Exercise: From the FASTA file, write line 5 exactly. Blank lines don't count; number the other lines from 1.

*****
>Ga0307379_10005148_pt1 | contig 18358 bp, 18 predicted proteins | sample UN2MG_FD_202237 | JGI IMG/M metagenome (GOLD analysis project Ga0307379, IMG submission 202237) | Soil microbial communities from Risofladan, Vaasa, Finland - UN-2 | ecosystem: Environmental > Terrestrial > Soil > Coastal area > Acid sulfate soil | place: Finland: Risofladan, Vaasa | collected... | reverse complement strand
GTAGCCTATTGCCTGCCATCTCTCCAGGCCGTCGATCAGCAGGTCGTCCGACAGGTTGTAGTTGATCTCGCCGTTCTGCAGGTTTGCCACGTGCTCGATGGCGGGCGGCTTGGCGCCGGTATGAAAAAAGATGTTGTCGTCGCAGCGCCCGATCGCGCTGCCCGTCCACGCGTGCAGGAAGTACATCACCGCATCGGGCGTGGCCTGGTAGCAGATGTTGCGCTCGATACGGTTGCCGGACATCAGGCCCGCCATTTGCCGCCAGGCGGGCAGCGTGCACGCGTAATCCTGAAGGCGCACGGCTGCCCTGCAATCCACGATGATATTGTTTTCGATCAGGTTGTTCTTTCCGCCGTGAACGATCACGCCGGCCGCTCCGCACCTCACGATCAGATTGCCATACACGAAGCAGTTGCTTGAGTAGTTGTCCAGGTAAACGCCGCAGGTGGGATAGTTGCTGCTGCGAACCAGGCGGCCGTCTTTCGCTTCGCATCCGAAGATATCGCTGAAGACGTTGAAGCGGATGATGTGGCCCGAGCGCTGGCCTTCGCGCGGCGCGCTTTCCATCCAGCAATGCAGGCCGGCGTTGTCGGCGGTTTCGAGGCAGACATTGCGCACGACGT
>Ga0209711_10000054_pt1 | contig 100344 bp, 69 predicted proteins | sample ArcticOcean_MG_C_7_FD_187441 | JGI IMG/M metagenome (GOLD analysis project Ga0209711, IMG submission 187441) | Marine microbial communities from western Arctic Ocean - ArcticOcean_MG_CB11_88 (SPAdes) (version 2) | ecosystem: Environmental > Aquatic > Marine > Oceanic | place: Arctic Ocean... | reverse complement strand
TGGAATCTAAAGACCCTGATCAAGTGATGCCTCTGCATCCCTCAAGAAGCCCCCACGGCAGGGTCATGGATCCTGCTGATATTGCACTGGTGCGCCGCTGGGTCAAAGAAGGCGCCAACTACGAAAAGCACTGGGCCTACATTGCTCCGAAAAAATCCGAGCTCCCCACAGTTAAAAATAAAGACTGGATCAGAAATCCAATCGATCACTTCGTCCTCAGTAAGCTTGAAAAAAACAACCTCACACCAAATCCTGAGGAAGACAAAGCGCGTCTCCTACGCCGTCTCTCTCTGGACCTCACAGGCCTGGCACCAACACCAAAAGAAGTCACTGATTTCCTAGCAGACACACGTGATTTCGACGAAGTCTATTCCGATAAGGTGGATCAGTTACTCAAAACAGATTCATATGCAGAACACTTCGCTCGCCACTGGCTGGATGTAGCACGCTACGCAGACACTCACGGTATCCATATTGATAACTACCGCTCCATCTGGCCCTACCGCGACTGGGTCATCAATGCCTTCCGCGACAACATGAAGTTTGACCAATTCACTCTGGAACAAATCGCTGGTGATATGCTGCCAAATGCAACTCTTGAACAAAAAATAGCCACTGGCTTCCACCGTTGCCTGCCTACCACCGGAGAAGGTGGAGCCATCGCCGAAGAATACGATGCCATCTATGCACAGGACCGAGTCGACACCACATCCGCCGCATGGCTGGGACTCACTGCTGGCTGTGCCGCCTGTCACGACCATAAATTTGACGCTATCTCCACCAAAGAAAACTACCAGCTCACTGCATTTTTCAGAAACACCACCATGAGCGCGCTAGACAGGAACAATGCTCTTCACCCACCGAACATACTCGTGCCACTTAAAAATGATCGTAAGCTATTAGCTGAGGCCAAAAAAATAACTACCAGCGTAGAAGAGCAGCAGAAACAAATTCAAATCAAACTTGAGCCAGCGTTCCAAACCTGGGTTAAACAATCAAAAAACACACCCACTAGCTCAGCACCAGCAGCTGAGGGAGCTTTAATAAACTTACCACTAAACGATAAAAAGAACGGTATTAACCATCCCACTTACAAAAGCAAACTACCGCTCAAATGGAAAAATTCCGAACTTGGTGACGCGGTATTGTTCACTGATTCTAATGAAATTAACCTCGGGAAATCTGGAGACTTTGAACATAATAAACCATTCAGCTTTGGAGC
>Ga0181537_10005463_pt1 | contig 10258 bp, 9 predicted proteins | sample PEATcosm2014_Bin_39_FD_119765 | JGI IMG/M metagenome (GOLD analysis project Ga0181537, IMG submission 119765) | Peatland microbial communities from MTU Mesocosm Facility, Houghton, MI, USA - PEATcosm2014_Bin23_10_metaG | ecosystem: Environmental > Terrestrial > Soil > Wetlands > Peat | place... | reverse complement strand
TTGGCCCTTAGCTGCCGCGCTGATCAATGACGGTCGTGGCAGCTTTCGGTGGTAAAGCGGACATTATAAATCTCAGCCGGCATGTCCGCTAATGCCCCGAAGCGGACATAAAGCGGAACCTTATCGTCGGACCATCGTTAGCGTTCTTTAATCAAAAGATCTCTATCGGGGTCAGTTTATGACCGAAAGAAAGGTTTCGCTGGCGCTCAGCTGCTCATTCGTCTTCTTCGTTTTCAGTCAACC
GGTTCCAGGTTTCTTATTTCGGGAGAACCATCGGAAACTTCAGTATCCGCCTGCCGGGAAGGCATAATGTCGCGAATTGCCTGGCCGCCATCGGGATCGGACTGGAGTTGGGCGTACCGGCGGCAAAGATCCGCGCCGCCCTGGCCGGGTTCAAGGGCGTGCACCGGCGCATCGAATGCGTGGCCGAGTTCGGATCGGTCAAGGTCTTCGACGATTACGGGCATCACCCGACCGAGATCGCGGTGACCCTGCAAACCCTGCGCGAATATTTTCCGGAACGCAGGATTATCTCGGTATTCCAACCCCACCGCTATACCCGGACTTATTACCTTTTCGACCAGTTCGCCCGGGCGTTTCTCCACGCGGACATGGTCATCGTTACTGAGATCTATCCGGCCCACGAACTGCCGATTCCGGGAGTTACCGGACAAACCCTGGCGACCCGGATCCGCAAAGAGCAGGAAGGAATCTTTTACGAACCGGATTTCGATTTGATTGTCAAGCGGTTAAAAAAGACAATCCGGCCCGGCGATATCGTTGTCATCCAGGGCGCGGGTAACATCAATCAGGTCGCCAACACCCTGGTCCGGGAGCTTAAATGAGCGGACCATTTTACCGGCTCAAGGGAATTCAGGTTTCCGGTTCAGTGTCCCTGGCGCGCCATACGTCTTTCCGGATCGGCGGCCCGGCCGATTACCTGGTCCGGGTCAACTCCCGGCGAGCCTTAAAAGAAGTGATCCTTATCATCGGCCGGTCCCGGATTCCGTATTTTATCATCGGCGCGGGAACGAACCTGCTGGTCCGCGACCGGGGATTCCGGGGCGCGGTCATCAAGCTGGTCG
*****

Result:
>Ga0181537_10005463_pt1 | contig 10258 bp, 9 predicted proteins | sample PEATcosm2014_Bin_39_FD_119765 | JGI IMG/M metagenome (GOLD analysis project Ga0181537, IMG submission 119765) | Peatland microbial communities from MTU Mesocosm Facility, Houghton, MI, USA - PEATcosm2014_Bin23_10_metaG | ecosystem: Environmental > Terrestrial > Soil > Wetlands > Peat | place... | reverse complement strand